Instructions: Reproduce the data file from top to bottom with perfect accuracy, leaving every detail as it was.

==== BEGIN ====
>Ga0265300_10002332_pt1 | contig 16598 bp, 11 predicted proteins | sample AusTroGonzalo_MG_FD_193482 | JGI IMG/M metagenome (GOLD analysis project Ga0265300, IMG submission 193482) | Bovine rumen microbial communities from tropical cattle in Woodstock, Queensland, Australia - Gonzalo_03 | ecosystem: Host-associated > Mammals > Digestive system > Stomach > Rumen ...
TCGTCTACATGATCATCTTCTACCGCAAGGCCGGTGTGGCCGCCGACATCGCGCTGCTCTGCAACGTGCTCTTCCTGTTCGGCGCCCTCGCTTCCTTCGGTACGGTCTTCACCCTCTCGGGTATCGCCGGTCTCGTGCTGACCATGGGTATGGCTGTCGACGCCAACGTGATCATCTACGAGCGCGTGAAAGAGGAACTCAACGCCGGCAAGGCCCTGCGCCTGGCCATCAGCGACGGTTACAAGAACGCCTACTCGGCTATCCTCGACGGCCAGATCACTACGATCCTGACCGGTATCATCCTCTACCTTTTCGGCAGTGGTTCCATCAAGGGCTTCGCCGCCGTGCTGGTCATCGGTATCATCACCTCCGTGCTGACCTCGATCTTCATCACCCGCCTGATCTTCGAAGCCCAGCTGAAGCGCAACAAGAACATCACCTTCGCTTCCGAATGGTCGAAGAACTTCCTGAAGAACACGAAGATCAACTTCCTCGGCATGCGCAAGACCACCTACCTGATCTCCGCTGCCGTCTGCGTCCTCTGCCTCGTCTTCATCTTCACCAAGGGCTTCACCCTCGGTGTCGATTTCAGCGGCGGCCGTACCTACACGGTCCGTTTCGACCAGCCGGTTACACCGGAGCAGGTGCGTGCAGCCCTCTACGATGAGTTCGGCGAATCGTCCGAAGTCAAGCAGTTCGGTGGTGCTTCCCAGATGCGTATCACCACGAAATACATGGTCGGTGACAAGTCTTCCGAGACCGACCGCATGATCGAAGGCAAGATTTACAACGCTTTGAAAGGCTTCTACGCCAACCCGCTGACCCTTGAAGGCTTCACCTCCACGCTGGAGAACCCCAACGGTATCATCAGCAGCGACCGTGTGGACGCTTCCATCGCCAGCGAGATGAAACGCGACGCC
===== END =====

>Ga0265300_10002332_pt1 | contig 16598 bp, 11 predicted proteins | sample AusTroGonzalo_MG_FD_193482 | JGI IMG/M metagenome (GOLD analysis project Ga0265300, IMG submission 193482) | Bovine rumen microbial communities from tropical cattle in Woodstock, Queensland, Australia - Gonzalo_03 | ecosystem: Host-associated > Mammals > Digestive system > Stomach > Rumen ...
TCGTCTACATGATCATCTTCTACCGCAAGGCCGGTGTGGCCGCCGACATCGCGCTGCTCTGCAACGTGCTCTTCCTGTTCGGCGCCCTCGCTTCCTTCGGTACGGTCTTCACCCTCTCGGGTATCGCCGGTCTCGTGCTGACCATGGGTATGGCTGTCGACGCCAACGTGATCATCTACGAGCGCGTGAAAGAGGAACTCAACGCCGGCAAGGCCCTGCGCCTGGCCATCAGCGACGGTTACAAGAACGCCTACTCGGCTATCCTCGACGGCCAGATCACTACGATCCTGACCGGTATCATCCTCTACCTTTTCGGCAGTGGTTCCATCAAGGGCTTCGCCGCCGTGCTGGTCATCGGTATCATCACCTCCGTGCTGACCTCGATCTTCATCACCCGCCTGATCTTCGAAGCCCAGCTGAAGCGCAACAAGAACATCACCTTCGCTTCCGAATGGTCGAAGAACTTCCTGAAGAACACGAAGATCAACTTCCTCGGCATGCGCAAGACCACCTACCTGATCTCCGCTGCCGTCTGCGTCCTCTGCCTCGTCTTCATCTTCACCAAGGGCTTCACCCTCGGTGTCGATTTCAGCGGCGGCCGTACCTACACGGTCCGTTTCGACCAGCCGGTTACACCGGAGCAGGTGCGTGCAGCCCTCTACGATGAGTTCGGCGAATCGTCCGAAGTCAAGCAGTTCGGTGGTGCTTCCCAGATGCGTATCACCACGAAATACATGGTCGGTGACAAGTCTTCCGAGACCGACCGCATGATCGAAGGCAAGATTTACAACGCTTTGAAAGGCTTCTACGCCAACCCGCTGACCCTTGAAGGCTTCACCTCCACGCTGGAGAACCCCAACGGTATCATCAGCAGCGACCGTGTGGACGCTTCCATCGCCAGCGAGATGAAACGCGACGCC